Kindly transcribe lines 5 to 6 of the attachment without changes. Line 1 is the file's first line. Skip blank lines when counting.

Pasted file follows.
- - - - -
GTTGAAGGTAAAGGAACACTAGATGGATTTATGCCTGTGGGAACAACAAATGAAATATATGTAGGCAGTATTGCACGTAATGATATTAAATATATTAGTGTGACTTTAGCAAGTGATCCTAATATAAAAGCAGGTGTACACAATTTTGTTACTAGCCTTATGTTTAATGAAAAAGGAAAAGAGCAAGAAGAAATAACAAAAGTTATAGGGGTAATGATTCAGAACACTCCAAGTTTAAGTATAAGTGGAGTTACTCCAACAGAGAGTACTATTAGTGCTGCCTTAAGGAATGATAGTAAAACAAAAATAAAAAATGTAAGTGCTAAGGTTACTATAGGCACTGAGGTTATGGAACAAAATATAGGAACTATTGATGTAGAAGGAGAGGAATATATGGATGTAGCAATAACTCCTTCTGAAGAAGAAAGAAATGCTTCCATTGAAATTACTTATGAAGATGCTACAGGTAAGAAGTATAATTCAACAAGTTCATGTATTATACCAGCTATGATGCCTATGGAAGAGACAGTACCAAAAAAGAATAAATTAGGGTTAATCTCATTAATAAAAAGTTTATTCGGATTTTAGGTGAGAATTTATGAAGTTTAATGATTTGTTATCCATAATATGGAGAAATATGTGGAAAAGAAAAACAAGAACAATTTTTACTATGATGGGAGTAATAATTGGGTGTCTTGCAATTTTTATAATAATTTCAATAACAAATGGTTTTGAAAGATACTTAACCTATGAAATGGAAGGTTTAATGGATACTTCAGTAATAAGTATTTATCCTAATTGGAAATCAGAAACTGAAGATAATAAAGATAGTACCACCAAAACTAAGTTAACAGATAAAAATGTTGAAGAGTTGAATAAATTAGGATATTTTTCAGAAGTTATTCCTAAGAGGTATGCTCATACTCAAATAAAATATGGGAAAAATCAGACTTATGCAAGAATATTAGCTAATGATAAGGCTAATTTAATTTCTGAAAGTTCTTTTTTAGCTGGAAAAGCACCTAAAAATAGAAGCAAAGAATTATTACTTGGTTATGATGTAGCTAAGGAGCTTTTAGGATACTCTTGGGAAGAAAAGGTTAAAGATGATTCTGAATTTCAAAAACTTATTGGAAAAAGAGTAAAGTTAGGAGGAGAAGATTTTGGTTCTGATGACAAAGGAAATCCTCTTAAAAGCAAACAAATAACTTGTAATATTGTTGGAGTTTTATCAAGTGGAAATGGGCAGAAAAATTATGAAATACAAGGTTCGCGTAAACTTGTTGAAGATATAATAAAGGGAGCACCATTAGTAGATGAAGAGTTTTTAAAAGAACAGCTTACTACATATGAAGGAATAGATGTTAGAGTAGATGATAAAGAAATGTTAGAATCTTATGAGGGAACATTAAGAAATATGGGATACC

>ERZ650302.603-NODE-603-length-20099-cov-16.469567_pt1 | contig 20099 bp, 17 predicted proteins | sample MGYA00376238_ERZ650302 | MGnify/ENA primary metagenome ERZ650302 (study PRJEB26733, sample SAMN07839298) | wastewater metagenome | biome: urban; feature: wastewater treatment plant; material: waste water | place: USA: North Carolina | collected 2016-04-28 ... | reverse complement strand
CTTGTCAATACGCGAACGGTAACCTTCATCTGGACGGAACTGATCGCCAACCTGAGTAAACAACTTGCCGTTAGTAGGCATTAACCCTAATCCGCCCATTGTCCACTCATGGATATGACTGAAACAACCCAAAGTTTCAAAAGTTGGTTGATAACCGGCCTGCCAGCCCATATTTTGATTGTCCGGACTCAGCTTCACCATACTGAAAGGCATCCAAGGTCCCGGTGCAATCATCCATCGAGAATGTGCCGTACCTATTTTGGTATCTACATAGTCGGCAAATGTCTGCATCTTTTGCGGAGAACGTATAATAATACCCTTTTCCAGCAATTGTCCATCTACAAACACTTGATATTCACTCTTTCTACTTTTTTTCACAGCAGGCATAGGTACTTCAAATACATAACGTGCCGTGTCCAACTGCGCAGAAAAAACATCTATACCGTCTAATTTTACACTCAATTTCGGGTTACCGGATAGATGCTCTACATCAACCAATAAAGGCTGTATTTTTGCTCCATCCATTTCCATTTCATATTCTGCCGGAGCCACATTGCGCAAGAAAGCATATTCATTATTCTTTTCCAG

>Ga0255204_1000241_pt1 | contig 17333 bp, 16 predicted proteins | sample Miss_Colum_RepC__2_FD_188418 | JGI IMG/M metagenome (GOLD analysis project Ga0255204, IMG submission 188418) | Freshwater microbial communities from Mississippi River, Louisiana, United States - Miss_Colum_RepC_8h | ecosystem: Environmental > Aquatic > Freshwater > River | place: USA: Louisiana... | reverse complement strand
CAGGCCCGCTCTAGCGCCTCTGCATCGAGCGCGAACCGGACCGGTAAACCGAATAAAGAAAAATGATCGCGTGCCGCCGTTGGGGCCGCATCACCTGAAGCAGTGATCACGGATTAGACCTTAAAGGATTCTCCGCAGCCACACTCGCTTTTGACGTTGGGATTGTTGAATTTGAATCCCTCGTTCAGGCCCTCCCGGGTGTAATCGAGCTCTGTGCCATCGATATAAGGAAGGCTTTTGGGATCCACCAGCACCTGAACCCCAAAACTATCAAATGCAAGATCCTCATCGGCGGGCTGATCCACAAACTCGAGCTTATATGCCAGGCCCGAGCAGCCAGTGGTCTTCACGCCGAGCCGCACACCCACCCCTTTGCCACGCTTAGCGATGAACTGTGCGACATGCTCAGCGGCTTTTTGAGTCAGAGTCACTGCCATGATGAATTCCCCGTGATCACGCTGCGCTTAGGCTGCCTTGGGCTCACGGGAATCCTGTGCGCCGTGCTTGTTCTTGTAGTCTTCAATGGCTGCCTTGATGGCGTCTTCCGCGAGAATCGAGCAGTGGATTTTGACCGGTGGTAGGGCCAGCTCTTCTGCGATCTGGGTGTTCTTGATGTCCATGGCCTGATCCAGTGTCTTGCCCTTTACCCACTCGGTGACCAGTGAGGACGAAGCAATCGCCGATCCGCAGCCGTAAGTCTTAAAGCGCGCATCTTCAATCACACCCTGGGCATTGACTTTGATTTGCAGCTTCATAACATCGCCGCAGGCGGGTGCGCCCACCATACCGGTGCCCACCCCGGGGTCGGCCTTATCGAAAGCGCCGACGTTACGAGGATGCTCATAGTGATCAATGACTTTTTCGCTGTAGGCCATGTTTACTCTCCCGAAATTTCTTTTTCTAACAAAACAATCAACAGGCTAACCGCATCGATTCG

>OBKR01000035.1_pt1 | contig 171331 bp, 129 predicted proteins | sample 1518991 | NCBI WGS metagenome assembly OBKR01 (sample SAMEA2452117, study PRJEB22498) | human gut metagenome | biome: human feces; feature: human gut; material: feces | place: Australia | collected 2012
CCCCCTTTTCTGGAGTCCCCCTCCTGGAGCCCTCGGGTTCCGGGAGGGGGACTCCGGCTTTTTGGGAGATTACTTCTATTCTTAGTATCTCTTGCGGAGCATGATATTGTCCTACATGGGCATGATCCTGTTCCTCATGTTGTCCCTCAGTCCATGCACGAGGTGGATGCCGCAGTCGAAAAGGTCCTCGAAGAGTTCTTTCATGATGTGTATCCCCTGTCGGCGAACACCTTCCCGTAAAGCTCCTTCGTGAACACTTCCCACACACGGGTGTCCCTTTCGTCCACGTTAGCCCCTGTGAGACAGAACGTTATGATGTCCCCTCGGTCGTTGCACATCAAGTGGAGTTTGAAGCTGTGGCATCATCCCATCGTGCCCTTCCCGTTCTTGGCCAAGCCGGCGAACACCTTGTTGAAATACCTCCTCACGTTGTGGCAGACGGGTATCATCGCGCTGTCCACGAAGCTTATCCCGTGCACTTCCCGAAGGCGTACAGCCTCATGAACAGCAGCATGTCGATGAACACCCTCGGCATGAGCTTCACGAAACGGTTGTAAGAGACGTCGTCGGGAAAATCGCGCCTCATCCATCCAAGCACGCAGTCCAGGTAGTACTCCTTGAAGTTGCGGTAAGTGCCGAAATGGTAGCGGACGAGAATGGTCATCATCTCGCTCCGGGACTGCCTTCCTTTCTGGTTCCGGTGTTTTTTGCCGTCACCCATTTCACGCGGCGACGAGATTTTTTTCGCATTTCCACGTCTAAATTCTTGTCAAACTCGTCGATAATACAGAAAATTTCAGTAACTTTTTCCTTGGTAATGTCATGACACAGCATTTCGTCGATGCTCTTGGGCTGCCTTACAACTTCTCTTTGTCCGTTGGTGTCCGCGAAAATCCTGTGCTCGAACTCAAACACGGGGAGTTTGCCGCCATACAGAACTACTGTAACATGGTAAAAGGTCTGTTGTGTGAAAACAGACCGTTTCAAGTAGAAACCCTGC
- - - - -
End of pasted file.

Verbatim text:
CAGGCCCGCTCTAGCGCCTCTGCATCGAGCGCGAACCGGACCGGTAAACCGAATAAAGAAAAATGATCGCGTGCCGCCGTTGGGGCCGCATCACCTGAAGCAGTGATCACGGATTAGACCTTAAAGGATTCTCCGCAGCCACACTCGCTTTTGACGTTGGGATTGTTGAATTTGAATCCCTCGTTCAGGCCCTCCCGGGTGTAATCGAGCTCTGTGCCATCGATATAAGGAAGGCTTTTGGGATCCACCAGCACCTGAACCCCAAAACTATCAAATGCAAGATCCTCATCGGCGGGCTGATCCACAAACTCGAGCTTATATGCCAGGCCCGAGCAGCCAGTGGTCTTCACGCCGAGCCGCACACCCACCCCTTTGCCACGCTTAGCGATGAACTGTGCGACATGCTCAGCGGCTTTTTGAGTCAGAGTCACTGCCATGATGAATTCCCCGTGATCACGCTGCGCTTAGGCTGCCTTGGGCTCACGGGAATCCTGTGCGCCGTGCTTGTTCTTGTAGTCTTCAATGGCTGCCTTGATGGCGTCTTCCGCGAGAATCGAGCAGTGGATTTTGACCGGTGGTAGGGCCAGCTCTTCTGCGATCTGGGTGTTCTTGATGTCCATGGCCTGATCCAGTGTCTTGCCCTTTACCCACTCGGTGACCAGTGAGGACGAAGCAATCGCCGATCCGCAGCCGTAAGTCTTAAAGCGCGCATCTTCAATCACACCCTGGGCATTGACTTTGATTTGCAGCTTCATAACATCGCCGCAGGCGGGTGCGCCCACCATACCGGTGCCCACCCCGGGGTCGGCCTTATCGAAAGCGCCGACGTTACGAGGATGCTCATAGTGATCAATGACTTTTTCGCTGTAGGCCATGTTTACTCTCCCGAAATTTCTTTTTCTAACAAAACAATCAACAGGCTAACCGCATCGATTCG

>OBKR01000035.1_pt1 | contig 171331 bp, 129 predicted proteins | sample 1518991 | NCBI WGS metagenome assembly OBKR01 (sample SAMEA2452117, study PRJEB22498) | human gut metagenome | biome: human feces; feature: human gut; material: feces | place: Australia | collected 2012